[Interviewer’s comments unintelligible]

Yeah, that’s what she does for a living but her character is just [unclear]. Also as a course, it’s a little bit strange because you’re taught about the classical orders in a very efficient manner and then methods of preservation but then it’s also very essential in that she talks about different construction methods, which is very basic. And also what I liked about this course is that we had to do this historic structures analysis, which was sixty percent of our mark. And, yeah, we had to pick a historic building in Montreal, a group of us- or it was mostly in pairs. We had to do this complete rundown of the history of the building, its-

Which building did you pick?

We picked the- it’s actually- it became a McGill building but it used to be an old- it was called the Gertrude Joslin houses on Pine.

[Interviewer’s comments unintelligible]

Yeah, no top of University. And it became the department of some very strange radi- it was some medical thing but a bit strange. And it wasn’t in use anymore. But it was very enjoyable to do this thing and also because it was this big presentation, it was this huge component of our mark. It was-

[Interviewer’s comments unintelligible]

Yeah and it was like, I don’t know, it was an accomplishment to go up there and do this thing. And we did well. It was very enjoyable. But I think a lot of these things, a lot of these experiences that we had are not even course-planned. I mean it’s not sort of the McGill intention to say, “Well, we’ re offering this course because it’s going to help you [unclear] when you’ re out of school [unclear].


[Interviewer’s comments unintelligible]

Well, I’d taken quite a bit of art history. [Unclear] at UBC, too. And it always depends of the professor because now art history is becoming very self-analytical, just how it is being taught and so it’s interesting. And again I think when you see the professor that you have, when you see, when you’re introduced to their actual, specific area of interest, it becomes a lot more interesting. I mean I imagine that our different history- the whole- from Rome ‘til now, as it was taught to us is sort of a formula for teaching it. It has to be followed in a certain way. But what I remember with Annmarie is that she did two other lectures. There was one on the influence of the sitcom. She talked a little bit about the sitcom and television and things like how- yeah, I remember she had a slide with the cast of Bewitched and how that was indicative of the whole suburban way at the time. And it was very interesting to see- not only is it interesting because it’s a fresh view of the world, you know, put together in a way that you haven’t heard before but also because when it is the professor’s passion, it comes through in the way it’s taught, in their enthusiasm.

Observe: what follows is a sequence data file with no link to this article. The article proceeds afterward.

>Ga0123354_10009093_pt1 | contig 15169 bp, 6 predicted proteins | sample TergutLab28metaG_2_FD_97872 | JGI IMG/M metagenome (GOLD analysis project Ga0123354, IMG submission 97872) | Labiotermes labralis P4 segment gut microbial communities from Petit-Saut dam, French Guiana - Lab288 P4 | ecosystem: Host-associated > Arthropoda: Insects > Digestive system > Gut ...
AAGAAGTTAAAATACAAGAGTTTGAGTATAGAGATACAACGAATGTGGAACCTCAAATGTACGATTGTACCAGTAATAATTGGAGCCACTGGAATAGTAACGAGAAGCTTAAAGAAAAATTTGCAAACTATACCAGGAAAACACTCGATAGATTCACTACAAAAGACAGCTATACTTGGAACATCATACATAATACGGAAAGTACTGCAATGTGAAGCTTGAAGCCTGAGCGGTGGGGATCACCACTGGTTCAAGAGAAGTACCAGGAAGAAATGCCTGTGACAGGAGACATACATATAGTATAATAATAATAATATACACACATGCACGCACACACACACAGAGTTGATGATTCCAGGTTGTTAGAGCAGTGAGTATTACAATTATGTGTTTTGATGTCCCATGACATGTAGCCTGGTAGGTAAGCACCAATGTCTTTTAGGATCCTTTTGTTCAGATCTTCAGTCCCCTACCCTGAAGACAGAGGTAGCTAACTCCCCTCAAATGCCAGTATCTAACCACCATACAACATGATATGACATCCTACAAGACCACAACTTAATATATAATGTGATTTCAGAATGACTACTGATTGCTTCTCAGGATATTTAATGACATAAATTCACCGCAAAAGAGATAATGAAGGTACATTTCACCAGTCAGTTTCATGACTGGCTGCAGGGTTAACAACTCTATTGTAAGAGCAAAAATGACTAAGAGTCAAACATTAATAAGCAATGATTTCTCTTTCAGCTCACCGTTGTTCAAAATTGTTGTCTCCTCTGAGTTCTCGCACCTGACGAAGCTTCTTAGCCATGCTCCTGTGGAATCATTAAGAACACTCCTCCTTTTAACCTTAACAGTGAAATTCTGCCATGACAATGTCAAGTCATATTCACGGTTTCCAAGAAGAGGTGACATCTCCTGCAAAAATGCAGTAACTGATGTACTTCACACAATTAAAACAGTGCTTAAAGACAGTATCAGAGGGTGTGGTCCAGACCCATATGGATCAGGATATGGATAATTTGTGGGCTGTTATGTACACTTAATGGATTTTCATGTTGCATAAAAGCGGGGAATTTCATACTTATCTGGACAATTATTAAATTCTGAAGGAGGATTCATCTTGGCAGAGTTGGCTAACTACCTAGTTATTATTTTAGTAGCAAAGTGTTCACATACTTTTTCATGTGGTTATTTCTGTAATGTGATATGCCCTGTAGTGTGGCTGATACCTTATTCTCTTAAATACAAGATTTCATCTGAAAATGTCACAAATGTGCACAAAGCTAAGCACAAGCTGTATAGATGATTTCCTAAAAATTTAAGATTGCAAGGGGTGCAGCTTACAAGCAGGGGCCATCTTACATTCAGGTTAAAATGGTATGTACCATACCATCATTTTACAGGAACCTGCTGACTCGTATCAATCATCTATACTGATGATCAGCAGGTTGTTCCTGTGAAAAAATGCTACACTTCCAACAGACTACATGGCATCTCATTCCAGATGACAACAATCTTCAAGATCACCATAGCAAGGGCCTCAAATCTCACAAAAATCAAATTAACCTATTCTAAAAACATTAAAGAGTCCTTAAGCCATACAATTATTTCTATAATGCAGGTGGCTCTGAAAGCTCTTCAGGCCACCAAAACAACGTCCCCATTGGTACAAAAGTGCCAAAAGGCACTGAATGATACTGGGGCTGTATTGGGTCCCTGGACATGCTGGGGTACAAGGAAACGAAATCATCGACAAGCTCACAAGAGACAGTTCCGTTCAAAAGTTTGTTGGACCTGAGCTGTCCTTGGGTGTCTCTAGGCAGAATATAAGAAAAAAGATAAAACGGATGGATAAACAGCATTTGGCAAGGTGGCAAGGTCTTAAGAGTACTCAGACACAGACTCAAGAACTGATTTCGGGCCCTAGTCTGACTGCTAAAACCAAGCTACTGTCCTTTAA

[Section of interview unintelligible]

It’s one of those courses that I think is very- again, inspired by the sheer quantity of images that you see. It is a difficult course to teach because there are principles of- it’s just a lot of principles. And so I think it’s one of those things again that it’s just the more the better. You know, the most inspiring part of it is to look at the images. It’s kind of like this: there’s this book on [unclear], right. It’s a [unclear] book. It’s a thick book and it’ s full of principles, how [unclear] make you [unclear]. But, in fact, I think just looking at the pictures is the best part of the book. I don’t remember why [unclear].


[Interviewer’s comments unintelligible]

What about- I’m just trying to think of some of the others. Was Bruce teaching you at this time?

Yeah, yeah. I had him for- he was my thesis advisor and I had him for third-year design. And that was funny too because he’s interested in sort of classical architecture. And it was funny how everyone tried to fight that subject. Yeah, I think maybe the problem is that a little bit- in third year in a four-year programme it’s a little bit late to be introduced to classical architecture. But it was just funny because I remember hearing everyone’s excuses: “This is classical because it is symmetrical. This is classical because this is [unclear] or something”. It was just an indirect way of making your designs somehow fit the mandate. But I enjoyed that studio [unclear].


[Interviewer’s comments unintelligible]

Yeah, yeah.

Well tell us your experience.

Well, Sketching School was very nice. Well I paint or I – yeah, I paint quite a- well, quite regularly. Not so much but I make a point of doing it every now and then. And so I think about it a lot. When I was away too in Europe I was constantly thinking about doing something outside of work just to keep satisfied because work is work. It’s not always so interesting. But Sketching School was very memorable and it’s a really good idea. One thing too, I think it could be a little bit more analytical of not so much- well, I think it is very easy to get caught up on making very beautiful paintings. And in fact I remember myself thinking that I wanted everything I draw to be a piece, you know, a frameable thing. And I think that puts a lot of pressure on. I mean Sketching School you could describe as being almost enjoyable because it’s so, you know, perfect [unclear].


It’s a great time of year. You’re with friends and there’s no great pressure.